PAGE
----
How a broken bone has changed my perspective

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Breaking my toe has changed my life. And, yes, I am aware of how melodramatic that sounds.

A couple of weeks ago I dropped a window pane on my right foot, breaking my big toe. It was my first proper injury, having somehow made it to the grand age of 26 without ever experiencing proper physical pain. And in the days that have followed, while I’ve limped and winced my way around London wearing an oversized pair of walking boots, I’ve learned a few lessons about myself and the city I live in. (As well as alternative uses for plastic bags. FYI, M&S food hall carriers are the only ones that’ll keep your foot dry in the shower.)

You see, I can’t actually remember how I dropped a window on my foot in the first place. One minute I was holding it and next minute… I just wasn’t. I’ve always had an active imagination – I spent most of my childhood issuing hand-drawn passports to my stuffed toys – and my mind likes to wander. I often find myself 10 minutes away from my house unable to recall putting on my shoes or locking the front door. Usually running on autopilot has its uses – who wants to be acutely tuned into monotonous morning tasks like pulling hair from the plughole? – but when it means you’re absentmindedly letting go of windows while barefooted, it’s no longer an advantage.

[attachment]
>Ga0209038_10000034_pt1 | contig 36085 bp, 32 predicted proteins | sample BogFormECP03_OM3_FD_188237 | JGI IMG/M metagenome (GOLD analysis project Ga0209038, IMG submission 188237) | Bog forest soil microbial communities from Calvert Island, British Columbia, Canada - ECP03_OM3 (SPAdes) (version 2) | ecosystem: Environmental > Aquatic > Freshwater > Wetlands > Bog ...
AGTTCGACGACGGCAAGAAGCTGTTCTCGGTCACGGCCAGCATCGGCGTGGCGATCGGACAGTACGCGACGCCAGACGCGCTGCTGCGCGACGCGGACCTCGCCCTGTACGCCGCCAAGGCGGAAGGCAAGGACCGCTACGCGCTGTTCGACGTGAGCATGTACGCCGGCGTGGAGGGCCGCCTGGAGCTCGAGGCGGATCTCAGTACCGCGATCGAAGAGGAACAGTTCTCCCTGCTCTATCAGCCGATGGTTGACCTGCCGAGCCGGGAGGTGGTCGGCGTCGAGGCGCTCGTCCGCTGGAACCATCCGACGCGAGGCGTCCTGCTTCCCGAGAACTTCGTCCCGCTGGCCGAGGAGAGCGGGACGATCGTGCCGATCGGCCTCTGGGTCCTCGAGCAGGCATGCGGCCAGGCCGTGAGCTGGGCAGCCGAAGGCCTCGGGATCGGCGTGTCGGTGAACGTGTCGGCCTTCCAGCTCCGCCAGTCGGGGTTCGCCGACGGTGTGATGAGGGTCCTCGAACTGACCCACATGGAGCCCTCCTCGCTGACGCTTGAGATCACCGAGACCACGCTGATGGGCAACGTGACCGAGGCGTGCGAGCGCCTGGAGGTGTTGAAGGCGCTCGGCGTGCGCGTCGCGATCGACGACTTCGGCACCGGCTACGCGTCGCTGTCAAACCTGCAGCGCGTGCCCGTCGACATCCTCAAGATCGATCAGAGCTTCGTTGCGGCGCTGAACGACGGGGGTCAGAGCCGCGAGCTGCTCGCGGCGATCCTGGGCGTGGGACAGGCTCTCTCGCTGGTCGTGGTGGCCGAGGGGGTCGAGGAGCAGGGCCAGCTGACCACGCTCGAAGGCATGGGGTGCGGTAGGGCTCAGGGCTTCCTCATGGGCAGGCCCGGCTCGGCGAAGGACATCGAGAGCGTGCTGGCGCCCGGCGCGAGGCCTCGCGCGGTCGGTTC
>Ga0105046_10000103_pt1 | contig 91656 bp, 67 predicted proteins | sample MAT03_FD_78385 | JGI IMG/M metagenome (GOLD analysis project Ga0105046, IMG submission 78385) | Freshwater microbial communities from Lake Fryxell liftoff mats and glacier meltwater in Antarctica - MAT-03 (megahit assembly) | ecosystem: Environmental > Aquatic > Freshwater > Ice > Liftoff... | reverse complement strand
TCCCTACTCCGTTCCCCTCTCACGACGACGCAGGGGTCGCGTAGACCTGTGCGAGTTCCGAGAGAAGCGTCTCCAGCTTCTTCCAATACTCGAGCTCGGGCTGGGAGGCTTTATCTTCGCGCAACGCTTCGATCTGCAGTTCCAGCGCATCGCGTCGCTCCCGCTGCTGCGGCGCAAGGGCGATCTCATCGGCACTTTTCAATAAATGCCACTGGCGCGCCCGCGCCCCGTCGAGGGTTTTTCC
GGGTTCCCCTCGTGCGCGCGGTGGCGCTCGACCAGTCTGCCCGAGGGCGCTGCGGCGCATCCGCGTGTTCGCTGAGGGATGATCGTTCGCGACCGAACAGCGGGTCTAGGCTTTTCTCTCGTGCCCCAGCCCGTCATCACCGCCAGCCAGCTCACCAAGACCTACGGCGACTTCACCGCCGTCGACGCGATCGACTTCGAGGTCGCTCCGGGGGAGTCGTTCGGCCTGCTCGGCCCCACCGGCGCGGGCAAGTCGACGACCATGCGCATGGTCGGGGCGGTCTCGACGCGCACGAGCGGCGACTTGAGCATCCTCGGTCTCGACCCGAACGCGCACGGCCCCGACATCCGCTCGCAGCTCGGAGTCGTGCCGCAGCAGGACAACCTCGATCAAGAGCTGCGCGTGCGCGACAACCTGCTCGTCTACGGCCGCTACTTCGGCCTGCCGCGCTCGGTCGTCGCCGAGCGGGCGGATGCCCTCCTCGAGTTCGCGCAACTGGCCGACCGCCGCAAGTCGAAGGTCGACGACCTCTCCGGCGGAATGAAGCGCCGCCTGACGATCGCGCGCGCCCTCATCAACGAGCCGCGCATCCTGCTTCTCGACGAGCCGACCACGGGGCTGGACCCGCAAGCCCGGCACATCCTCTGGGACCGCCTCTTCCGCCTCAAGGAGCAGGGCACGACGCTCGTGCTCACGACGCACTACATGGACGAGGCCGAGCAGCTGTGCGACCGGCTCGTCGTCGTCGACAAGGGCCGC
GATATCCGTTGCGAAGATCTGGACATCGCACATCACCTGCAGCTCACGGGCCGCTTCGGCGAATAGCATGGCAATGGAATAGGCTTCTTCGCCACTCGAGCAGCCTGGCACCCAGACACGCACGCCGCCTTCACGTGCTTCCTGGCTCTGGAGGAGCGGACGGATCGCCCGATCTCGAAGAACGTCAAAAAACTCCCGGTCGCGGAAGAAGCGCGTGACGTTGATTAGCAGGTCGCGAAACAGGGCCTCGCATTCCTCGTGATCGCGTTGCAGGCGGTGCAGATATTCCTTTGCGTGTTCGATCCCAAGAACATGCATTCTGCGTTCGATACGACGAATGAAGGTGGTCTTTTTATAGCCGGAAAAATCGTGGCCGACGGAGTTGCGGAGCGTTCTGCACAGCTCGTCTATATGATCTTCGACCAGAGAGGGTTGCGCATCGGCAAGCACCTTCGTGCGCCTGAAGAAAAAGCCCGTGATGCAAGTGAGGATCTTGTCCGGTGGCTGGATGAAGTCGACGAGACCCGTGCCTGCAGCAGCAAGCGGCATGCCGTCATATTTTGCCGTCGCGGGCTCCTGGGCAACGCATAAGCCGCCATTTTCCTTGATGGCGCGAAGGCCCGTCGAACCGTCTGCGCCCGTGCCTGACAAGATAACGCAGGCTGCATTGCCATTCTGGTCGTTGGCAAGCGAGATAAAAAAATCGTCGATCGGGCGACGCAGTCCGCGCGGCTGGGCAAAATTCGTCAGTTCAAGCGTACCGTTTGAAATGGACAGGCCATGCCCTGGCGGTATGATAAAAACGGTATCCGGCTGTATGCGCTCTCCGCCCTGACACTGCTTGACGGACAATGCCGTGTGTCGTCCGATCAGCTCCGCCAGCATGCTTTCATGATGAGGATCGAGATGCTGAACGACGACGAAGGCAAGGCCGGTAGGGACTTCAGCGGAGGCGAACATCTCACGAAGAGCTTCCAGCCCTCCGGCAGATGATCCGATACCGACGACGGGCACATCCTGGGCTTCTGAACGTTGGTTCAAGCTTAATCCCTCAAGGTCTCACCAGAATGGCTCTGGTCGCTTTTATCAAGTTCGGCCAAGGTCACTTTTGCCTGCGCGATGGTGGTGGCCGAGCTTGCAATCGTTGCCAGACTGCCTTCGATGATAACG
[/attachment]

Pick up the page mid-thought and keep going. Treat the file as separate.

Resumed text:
Nowadays everyone talks about mindfulness and ‘living in the now.’ It’s in the media, on telly and the subject of countless ‘inspirational’ Instagram posts. I’ve read books on the subject and understood the sentiment but it’s taken a broken bone for me to recognize how it actually applies to me. I’m rarely 100% engaged in my current task. If I’m missing falling windows, I must be missing all sorts of good stuff too.

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Breaking a toe also literally puts the brakes on. Usually I’m an incredibly fast walker. I see a Google maps estimate as a challenge and I’ll admit to intolerantly tutting on the tube when stuck behind a meandering tourist. Successful people equal speedy people – and we’ve somehow associated the word slow with stupidity and laziness. Discovering that walking to the shop was going to take me 30 minutes, when it should take 10, was infuriating. I huffed, puffed and frowned. But nothing bad happened to me on account of slowing down. In fact, I noticed how pretty the houses on my street are and heard a bird singing in a tree. I was being more careful, more thoughtful, more present.

Yet, I can’t deny that London is poorly designed for slow walkers: pedestrian crossings don’t give you long enough to cross the street; bus drivers pull away before you’ve had a chance to sit down; people push and rush. My broken toe will be back to normal in a few weeks time, but there are plenty of Londoners for whom this pace is the norm. The ‘elderly, disabled and less able to stand’ really do need those priority seats. And I won’t ever impatiently march past or pretend I don’t see someone struggling again.

Having a bruised and bloody digit has quite literally changed my perspective. It’s time for me to slow down, to think, to care more about my fellow Londoners. And I got all that from one broken toe. Maybe we should all learn to limp a little.

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